According to police data and other information gathered since 2008, there is a clear majority of the road incidents taking place there.
The police analysis also shows the Nikao/Panama area that falls under this district is where most of the road fatalities have taken place.
Given that alcohol is the most significant element in road fatalities, police in a statement said there were a range of influencing factors that continue to challenge their efforts towards road safety.
In total, of the 50 road fatalities recorded since 2008, 45 occurred on Rarotonga with nearly 87 per cent of those being alcohol-related
On average, police said about half of all crash victims treated at Rarotonga Hospital involved alcohol.
“Te Au O Tonga presents risks and vulnerabilities stemming from numerous considerations,” police said in a statement.
“This district is the busiest and most congested in terms of traffic because of the town, airport, harbours, schools, hospital, and populous villages like Tupapa and Nikao.
“And there is a high prevalence of alcohol at bars, nightclubs, sports clubs, restaurants, and other facilities and functions – all sources of drinking that attract drivers.”
The police finding show socialising around alcohol resulted in 78 per cent of the fatalities occurring at night and the early hours of the morning.
In the statement, police also said the economics around alcohol sales was a tough battle to counter.
“Police efforts to enforce traffic checkpoints continue to result in high numbers of arrests for excess alcohol, court prosecutions, and disqualified drivers,” the statement said.
“The impact of these efforts is difficult to measure as fatalities continue to occur despite the
campaigns and warnings, and community familiarity around losing loved ones.”
The police said it was also elusive to determine the impact of the helmet law introduced in 2016. It added about 75 per cent of Rarotonga’s fatalities involved motorcycles and only one was known to have worn a helmet.
In terms of just crashes, it said bike drivers were generally not wearing helmets.
“But police are also strengthening preventative measures by introducing Rider Education training modules for schools and there is every indication of strong community support.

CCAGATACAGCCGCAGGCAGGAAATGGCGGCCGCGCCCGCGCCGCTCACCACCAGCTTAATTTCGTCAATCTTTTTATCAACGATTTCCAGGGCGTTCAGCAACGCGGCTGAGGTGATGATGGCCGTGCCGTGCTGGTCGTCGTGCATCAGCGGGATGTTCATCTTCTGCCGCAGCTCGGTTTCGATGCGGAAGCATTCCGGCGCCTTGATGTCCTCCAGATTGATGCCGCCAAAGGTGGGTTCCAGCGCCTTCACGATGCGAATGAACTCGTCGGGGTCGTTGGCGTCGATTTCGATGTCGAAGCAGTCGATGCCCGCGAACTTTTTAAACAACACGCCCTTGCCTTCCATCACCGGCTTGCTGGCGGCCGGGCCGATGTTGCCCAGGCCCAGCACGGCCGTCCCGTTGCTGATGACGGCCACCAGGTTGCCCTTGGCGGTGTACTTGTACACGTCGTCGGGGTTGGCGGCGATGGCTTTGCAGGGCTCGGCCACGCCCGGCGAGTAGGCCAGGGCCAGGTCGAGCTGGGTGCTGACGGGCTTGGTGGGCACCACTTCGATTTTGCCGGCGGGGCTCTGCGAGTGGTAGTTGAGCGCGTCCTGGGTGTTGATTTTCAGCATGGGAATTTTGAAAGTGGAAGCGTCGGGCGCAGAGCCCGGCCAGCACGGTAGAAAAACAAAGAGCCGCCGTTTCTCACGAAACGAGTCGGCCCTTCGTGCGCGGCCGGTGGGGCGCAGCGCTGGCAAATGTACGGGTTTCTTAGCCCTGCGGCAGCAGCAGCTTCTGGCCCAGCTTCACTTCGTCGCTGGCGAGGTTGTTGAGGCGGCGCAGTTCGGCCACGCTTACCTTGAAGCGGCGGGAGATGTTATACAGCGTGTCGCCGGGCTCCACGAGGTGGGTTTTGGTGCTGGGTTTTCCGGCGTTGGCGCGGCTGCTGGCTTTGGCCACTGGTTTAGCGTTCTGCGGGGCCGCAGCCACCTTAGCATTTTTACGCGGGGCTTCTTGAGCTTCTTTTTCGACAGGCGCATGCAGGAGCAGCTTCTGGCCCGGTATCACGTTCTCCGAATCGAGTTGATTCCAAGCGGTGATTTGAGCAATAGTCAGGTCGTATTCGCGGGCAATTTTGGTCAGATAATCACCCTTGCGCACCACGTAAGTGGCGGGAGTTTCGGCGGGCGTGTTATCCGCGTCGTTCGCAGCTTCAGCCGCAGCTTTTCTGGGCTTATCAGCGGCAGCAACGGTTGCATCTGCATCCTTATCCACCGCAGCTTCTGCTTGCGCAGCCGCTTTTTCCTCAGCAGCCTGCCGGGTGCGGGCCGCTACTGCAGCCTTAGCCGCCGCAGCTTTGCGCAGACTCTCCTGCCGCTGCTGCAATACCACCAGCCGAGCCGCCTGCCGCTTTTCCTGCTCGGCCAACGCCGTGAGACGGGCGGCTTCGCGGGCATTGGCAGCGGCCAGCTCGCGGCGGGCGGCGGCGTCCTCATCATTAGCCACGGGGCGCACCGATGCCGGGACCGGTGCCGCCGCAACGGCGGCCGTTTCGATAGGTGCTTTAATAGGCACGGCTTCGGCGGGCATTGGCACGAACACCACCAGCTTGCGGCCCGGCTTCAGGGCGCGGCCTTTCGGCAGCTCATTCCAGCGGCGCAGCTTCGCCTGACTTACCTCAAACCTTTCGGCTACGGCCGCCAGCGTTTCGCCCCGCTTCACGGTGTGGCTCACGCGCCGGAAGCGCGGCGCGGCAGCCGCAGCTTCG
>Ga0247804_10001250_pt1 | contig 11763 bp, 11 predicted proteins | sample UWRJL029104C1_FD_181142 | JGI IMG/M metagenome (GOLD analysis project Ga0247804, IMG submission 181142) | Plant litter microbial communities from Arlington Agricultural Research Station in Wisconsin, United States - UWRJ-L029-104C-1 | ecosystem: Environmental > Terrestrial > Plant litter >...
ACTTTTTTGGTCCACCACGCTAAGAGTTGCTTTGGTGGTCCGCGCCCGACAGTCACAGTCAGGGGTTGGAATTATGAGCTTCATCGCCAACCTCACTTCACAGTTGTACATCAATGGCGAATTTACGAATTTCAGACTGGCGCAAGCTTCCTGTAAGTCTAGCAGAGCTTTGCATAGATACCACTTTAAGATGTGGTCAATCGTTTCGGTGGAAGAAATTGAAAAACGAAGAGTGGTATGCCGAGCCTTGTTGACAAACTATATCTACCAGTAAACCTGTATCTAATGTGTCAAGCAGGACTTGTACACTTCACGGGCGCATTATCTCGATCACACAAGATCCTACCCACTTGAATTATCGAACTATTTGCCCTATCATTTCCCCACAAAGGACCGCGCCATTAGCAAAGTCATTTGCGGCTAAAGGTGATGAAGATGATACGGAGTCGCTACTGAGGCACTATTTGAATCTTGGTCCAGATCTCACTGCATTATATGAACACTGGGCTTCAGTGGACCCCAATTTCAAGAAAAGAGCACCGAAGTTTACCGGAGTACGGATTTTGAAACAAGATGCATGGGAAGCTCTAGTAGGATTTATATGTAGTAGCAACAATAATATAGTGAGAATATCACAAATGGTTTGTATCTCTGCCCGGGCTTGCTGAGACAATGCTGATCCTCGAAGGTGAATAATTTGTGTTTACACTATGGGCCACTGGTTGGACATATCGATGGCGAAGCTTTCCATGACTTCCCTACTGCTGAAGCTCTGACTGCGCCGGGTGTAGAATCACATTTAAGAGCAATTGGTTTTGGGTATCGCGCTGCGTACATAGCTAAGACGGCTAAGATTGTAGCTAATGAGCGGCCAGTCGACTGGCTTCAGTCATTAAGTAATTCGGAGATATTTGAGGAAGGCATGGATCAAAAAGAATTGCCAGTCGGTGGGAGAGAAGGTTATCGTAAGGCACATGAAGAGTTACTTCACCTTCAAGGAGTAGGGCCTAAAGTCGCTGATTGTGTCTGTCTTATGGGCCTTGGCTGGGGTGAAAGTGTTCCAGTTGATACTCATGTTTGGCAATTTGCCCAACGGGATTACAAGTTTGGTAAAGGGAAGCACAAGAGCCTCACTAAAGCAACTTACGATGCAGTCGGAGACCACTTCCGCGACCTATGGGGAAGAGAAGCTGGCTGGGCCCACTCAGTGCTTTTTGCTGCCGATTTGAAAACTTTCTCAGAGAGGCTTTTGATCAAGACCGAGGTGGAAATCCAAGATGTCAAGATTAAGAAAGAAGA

“What is clearer is the need to shift the culture of driving towards greater responsibility and better habits on the road.
“The choices around alcohol consumption will start from the individual but may necessarily involve others if there is to be a difference.”
Cook Islands Road Safety Council president Brent Fisher has called on stronger penalties on those found guilty of drink-driving.
He said a fine and licence suspension for a period of time was not sufficient as excess blood/breath alcohol cases in court continue to rise.
“What we are doing at the moment is imposing a fine on someone found guilty of drunk driving and taking their licence off for a certain period of time. I think that’s not really much of a deterrent,” Fisher said.
“All it does is put a burden on the other family members to give them a ride and take them around during this period (when they are disqualified to drive).
“The problem is when they are drunk, they are driving, it’s not when they are sober, so how’s not driving for a certain period going to affect them because they will still manage to get a ride with their family members and friends and it’s a hassle for others.”
Fisher said punishments such as properly organised probations every Saturdays would teach drunk driving offenders a better lesson.
“I would think twice about drink driving if I knew I was going to lose every Saturday morning or afternoon doing community work or other chores for the government.”